I got up and approached him and told him that if He made a remark like that about my family again, that I would take that gun away from him and bash his teeth in with it. I returned to my table and finished eating. The ashen faced guard never spoke to me again. Crime and punishment should always be balanced.

  3. Rick Francis   Jun 11, 2014 at 1:17 am

    I went through bldg 222 two times in 1966-67, it was brutal.
    Beat down, hosed down, best shape in my life body wise, but never healed from the abuse. Anyone got news stories of it closing?

  4. jack mcbride   Sep 30, 2015 at 1:14 pm

    I spent 30 days in the red line brig aboard the aircraft carrier USS Coral Sea. I joined the navy at age 17 1965 and when I was 19

    I was sentenced there for fighting a second class petty officer who was drunk.

    That was a brutal place. The marines on occasion at 2 am would beat the bars to wake you up and point a 45 in your face and yell I am going to kill you. That was just an intro to their torture.

  5. Joe Zahra   Apr 23, 2017 at 9:58 pm

    I spent 4 months in Youkosuka ” red line ” brig. From dec 8 1967 to march 17 1968,

    I know that 2 of the jarheads were homicidal maniacs. If any one out there spent time in solitary there, let me know. That’s not to say that they were all bad.

    I remember breaking down and crying at early morning exercise, I was 3 months into this hell, a black guard came over to me and said you can do it don’t let them break you. I got thru the rest of it and was grateful to that guard.

    I was beat, thrown down a flight of stairs. Had piss throw in my face. I’ll never forget those days. How could I? They stay with me almost nightly. I lost the best part of me there and I was never the same. All that for 7 days over the hill in Japan 🇯🇵.

  6. Richard Nill   Aug 8, 2017 at 3:05 pm

    Nothing but a living hell on earth, I was a sailor I did three tours at navy base San Diego in 1962

  7. Joe   Aug 15, 2017 at 10:36 am

    I survived 6 months in the Youkosuka red line brig. It was hell. psychotic marines controlled every second of the time from getting up in the morning and lining up on a red line in your skivvies where a sick bastard inspected you before you were sent back to your bunk to get dressed.

    You ate by the number, 1 pick up fork, 2 put in mouth, 3 chew, 4 put down fork. a sick bastard stood behind you with the butt of his gun to the back of your head. you made every move by the number from marching to taking a dump.

    The statement above is true, if you survived you are indestructible. I am 72 now and only thanks to a good loving woman and the grace of God I still survive mentally and emotionally. I nearly cry still while writing this. I sat down and wrote about it after I got out then threw it into the fire place and watched it burn as part of my survival strategy. It helped.

  8. Richard McConnell   Jun 6, 2020 at 1:49 pm

    Anyone in the MCAS iwakuni Brig riot on 7/4/1970?

  9. Leonard Spinks   Jul 11, 2020 at 6:00 am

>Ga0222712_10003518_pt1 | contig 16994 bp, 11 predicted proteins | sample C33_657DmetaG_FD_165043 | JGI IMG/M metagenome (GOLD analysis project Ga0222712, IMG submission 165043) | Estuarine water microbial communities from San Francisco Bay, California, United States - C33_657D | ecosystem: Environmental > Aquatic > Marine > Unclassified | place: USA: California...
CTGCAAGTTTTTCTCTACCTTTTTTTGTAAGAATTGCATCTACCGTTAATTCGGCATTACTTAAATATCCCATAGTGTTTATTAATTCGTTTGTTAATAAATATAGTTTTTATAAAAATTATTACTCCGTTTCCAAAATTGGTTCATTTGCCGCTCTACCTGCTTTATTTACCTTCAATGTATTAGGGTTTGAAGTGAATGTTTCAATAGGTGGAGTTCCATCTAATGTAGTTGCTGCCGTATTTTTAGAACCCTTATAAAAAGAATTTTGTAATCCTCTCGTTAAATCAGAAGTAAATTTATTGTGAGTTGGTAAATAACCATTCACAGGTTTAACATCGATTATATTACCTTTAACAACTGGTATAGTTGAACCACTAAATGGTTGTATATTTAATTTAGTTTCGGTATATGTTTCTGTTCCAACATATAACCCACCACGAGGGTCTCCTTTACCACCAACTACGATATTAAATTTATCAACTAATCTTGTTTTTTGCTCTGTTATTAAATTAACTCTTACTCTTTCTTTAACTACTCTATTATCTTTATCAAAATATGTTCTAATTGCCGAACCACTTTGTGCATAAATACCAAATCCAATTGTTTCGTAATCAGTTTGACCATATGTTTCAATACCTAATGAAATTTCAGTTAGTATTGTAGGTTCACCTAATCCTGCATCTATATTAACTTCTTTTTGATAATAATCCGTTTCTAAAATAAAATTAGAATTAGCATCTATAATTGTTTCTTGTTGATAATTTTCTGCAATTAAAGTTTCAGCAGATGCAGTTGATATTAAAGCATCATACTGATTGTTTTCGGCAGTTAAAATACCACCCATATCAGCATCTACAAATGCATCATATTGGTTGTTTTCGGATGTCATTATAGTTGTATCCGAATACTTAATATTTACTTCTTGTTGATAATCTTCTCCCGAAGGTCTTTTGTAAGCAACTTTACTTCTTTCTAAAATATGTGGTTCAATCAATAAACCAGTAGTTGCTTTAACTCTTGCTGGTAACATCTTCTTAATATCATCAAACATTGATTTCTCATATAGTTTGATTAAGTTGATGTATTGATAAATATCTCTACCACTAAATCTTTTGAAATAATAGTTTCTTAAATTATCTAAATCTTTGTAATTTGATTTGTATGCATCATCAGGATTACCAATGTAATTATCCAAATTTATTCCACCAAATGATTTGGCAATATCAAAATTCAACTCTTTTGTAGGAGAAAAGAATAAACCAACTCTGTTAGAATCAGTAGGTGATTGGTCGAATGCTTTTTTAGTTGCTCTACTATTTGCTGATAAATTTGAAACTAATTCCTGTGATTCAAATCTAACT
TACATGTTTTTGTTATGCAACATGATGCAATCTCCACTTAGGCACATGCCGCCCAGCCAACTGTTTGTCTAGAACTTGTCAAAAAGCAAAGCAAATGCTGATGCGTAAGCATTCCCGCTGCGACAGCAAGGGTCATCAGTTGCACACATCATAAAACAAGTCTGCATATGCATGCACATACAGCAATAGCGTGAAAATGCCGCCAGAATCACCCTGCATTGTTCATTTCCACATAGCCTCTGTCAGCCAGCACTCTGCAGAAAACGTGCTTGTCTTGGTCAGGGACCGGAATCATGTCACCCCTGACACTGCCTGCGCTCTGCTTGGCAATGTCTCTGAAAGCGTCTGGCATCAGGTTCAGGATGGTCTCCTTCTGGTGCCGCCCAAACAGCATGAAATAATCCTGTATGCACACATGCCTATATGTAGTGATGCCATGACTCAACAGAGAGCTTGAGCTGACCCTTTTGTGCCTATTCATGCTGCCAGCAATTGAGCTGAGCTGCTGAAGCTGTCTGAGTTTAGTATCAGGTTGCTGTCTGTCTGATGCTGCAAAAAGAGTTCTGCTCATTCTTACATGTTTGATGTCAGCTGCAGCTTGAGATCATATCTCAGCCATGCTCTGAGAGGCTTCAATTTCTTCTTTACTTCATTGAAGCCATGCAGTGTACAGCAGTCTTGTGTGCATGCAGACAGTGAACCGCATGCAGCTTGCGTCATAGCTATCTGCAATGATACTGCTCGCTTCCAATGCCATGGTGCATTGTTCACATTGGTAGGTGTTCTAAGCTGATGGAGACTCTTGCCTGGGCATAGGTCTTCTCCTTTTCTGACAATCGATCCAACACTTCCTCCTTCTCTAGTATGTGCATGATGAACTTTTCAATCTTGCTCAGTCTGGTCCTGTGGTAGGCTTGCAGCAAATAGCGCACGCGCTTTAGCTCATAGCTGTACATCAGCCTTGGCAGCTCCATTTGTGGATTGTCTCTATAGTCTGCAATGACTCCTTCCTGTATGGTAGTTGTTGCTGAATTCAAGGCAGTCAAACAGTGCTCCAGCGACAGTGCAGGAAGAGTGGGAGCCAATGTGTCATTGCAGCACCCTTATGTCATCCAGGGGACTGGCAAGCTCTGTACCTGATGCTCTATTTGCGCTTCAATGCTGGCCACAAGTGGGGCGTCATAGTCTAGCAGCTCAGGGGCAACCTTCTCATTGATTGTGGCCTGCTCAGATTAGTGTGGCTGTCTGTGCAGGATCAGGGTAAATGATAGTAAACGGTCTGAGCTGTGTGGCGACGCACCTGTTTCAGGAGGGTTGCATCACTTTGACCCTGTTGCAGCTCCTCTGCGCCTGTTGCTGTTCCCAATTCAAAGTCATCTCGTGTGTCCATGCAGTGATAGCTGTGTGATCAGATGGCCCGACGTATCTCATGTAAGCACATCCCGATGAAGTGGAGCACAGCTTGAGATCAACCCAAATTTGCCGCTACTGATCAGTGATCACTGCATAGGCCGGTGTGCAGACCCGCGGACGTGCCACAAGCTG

i spent 30 days in the brig on the uss bonne home richard for being absent without leave for 3 days. if i were to see and know that they were marines that worked in that brig at that time.i would do my best to kill them!

    i entered the navy at 17 years of age. ive seen marines try to kill inmates for no reason. i myself was handcuffed to the over head just inches off the floor for hours at a time,so the guard whoever he was could come by and beat me in the ribs with a night stick.

    i know a sailor his name was david miller they stood him at attention and beat him in the chest for days. he was so bruised and beaten that almost didn’t make it.and the navy doctors were no better. he finally had to see a doc and the marines told him that he fell down the stairs, and that was all that was said.

    i’m 72 now and have never been right since the torture i went thru in that place! all the marines that worked there were complete maniacs. i don’t know how they can live with themselves knowing how they treated those kids that were sent down there by just as cruel officers or the ships captain himself.

  10. Johnnybitchin   Jul 29, 2022 at 5:34 pm

    I spent 60 days in the brig MCAS Iwakuni awaiting court martial for beating down a Master Sergeant for shoving me on the floor of a bar right out the main gate. I put him in the hospital with a broken jaw and broken right arm. I had no idea who the guy was much less his rank. I was an E5 with a perfect record. The turnkeys mostly left me alone except for one L/Cpl who fucked with everyone.

    Frankly, at that time Iwakuni had a well run Brig with very few problems. After weeks of hearing and interviews I was cleared of all charges and walked out of the brig in uniform and my stripes….I found out later the MSgt had shacked up with a bar girl and was married with his wife in the states. All this came out in interviews and statements. He thought I was messing with his Japanese girlfriend. Which was true…

  11. Ron Keas   Mar 23, 2024 at 7:33 pm

    I am writing a Zinn booklet about my abuse by the Marine Guards in 1966 in the Brig aboard the USS Hancock, carrier. http://www.3dviewmax.com